By Internet, following the instructions on the Notice of Internet Availability of Proxy Materials or the proxy card;

By telephone, using the telephone number printed on the proxy card; or

By mail (if you received your proxy materials by mail), using the enclosed proxy card and return envelope.
Votes made by proxy over the phone or on the internet must be received by 11:59 p.m., Eastern Time, on May 23, 2022.
Important Notice Regarding
the Availability of Proxy Materials
for the Annual Meeting
The Proxy Statement, the Insulet
Annual Report on Form 10-K for the year
ended December 31, 2021, and the
Proxy Card are available at
www.proxyvote.com
You are cordially invited to attend the Insulet Corporation 2022 Annual Meeting of Shareholders (the “Annual Meeting”) on Tuesday, May 24, 2022, at 10:30 a.m., Eastern Time. To promote shareholder participation while protecting health and safety, the Annual Meeting will once again be held in a virtual format only, via live webcast, at www.virtualshareholdermeeting.com/PODD2022. On-line access to the meeting will begin at 10:00 a.m., Eastern Time.
The Annual Meeting will be held for the following purposes:
1.
To elect three Class III Directors nominated by the Company’s Directors, each to serve for a three-year term and until his or her successor has been duly elected and qualified or until his or her earlier death, resignation or removal;
2.
To approve, on a non-binding, advisory basis, the compensation of certain executive officers as more fully described in the accompanying Proxy Statement;
3.
To ratify the appointment of Grant Thornton LLP as the Company’s independent registered public accounting firm for the fiscal year ending December 31, 2022; and
4.
To consider and vote upon such other business as may properly come before the Annual Meeting or any adjournments or postponements thereof.
Our Board of Directors has fixed the close of business on March 28, 2022, as the record date. Only shareholders of record on the record date are entitled to notice of, and to vote at, the Annual Meeting and at any adjournments or postponements thereof.
On or about April 12, 2022, we will mail to our shareholders of record as of March 28, 2022 (other than those who previously requested electronic or paper delivery on an ongoing basis) a Notice of Meeting and Important Notice Regarding the Availability of Proxy Materials containing instructions on how to access our Proxy Statement and Annual report on Form 10-K.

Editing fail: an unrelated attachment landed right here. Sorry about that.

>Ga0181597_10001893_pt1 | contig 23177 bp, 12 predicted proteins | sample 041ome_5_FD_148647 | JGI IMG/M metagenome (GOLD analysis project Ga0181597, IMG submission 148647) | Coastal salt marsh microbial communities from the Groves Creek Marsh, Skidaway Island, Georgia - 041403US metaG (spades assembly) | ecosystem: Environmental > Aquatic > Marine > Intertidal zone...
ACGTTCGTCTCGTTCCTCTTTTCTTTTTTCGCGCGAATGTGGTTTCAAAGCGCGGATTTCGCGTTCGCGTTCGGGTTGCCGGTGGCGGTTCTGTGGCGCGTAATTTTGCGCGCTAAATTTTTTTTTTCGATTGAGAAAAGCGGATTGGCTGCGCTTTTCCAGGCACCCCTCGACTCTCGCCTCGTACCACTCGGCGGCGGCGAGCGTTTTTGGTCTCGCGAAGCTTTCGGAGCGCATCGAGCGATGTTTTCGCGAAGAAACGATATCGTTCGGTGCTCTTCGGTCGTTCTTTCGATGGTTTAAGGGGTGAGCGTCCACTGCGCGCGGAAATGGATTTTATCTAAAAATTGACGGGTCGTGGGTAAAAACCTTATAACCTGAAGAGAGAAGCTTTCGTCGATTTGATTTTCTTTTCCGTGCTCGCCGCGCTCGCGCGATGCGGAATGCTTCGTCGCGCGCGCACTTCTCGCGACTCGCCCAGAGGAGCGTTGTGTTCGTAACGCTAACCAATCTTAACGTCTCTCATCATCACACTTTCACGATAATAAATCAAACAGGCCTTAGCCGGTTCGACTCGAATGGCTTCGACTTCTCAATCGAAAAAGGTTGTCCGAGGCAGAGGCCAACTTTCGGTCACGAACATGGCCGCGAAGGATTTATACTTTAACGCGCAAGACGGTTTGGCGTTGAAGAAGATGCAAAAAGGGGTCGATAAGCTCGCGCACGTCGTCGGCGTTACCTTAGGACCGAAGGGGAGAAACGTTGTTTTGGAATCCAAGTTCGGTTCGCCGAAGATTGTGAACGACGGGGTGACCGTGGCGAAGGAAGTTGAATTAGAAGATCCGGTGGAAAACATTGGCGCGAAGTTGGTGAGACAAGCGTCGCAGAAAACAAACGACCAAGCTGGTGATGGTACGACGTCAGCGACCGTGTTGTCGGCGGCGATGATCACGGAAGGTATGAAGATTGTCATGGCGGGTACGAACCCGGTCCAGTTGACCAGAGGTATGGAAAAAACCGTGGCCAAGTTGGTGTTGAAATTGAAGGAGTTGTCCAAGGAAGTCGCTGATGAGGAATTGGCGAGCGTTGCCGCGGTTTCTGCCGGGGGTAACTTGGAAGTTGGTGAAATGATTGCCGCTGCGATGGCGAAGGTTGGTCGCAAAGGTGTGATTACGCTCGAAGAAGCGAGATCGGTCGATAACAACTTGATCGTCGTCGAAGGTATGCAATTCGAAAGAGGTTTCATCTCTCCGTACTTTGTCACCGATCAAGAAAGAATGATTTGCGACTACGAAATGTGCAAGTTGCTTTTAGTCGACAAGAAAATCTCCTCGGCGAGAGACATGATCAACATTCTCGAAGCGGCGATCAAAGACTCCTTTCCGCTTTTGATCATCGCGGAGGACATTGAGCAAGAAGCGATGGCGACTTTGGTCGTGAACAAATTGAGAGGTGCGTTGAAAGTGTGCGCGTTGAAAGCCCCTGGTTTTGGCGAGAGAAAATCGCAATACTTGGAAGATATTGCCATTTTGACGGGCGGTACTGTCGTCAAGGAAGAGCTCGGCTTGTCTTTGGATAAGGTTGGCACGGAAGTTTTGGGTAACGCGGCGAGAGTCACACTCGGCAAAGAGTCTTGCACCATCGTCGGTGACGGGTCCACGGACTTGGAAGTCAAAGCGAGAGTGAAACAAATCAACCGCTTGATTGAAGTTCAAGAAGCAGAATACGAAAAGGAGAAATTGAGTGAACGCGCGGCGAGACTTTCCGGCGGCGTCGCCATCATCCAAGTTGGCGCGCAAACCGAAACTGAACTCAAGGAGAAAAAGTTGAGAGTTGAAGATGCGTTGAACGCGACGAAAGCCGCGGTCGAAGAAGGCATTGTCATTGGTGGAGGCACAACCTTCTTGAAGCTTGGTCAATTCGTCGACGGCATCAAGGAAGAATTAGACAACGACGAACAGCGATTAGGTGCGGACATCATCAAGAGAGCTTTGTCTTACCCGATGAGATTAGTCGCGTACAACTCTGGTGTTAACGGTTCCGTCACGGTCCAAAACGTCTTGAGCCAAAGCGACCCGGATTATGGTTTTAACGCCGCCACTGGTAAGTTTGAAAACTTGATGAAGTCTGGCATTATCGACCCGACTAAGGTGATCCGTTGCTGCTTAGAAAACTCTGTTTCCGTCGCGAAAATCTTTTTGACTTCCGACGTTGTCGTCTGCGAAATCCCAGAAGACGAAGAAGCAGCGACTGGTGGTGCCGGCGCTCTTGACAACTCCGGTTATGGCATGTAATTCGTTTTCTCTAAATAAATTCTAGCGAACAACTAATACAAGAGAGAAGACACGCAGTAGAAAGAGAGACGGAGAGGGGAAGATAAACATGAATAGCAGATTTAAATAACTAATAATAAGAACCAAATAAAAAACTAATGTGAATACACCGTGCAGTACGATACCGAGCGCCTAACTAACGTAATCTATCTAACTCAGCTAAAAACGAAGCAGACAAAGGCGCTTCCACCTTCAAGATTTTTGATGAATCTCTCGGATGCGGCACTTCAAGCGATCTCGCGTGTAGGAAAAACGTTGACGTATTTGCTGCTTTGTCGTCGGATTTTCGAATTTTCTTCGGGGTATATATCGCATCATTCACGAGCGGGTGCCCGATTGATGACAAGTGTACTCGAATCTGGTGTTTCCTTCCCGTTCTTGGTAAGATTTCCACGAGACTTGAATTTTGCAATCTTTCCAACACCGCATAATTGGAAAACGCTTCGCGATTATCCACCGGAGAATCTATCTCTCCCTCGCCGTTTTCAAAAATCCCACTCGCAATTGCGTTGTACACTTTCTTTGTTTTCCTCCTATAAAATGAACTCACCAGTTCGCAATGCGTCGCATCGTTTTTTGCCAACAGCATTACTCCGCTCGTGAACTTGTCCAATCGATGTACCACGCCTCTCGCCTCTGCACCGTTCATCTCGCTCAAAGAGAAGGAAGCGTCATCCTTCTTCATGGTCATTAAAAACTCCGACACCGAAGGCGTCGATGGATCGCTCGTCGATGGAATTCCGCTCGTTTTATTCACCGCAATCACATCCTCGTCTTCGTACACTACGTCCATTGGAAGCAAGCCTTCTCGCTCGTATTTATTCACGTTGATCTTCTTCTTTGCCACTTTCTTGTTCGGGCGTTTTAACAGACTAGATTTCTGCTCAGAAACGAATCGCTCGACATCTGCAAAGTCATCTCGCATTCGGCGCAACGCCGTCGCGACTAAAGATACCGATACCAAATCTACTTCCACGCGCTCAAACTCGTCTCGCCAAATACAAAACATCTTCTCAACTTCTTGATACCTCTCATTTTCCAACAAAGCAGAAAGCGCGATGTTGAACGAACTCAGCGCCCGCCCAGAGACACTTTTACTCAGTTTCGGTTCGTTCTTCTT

For further information about how to attend the Annual Meeting and how to submit questions during the live webcast, please see pages 53 - 55 of the accompanying Proxy Statement as well as the Important Notice Regarding the Availability of Proxy Materials.
Our Board of Directors appreciates and encourages stockholder participation in the Company’s affairs. Whether or not you plan to attend the Annual Meeting, it is important that your shares be represented; we encourage you to vote your shares in advance of the meeting.
Acton, Massachusetts
April 12, 2022
By Order of the Board of Directors,

PATRICIA K. DOLAN
Vice President and Secretary

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Proxy Statement Summary
This Proxy Statement is furnished in connection with the solicitation of proxies by the Board of Directors of the Company for use at the Annual Meeting to be held on Tuesday, May 24, 2022, at 10:30 a.m., Eastern Time. The meeting will be held via live webcast at www.virtualshareholdermeeting.com/PODD2022. The Company’s Annual Report on Form 10-K for the year ended December 31, 2021 (the “10-K”) containing financial statements for the fiscal year ended December 31, 2021, is being made available, together with this Proxy Statement, to shareholders at www.proxyvote.com.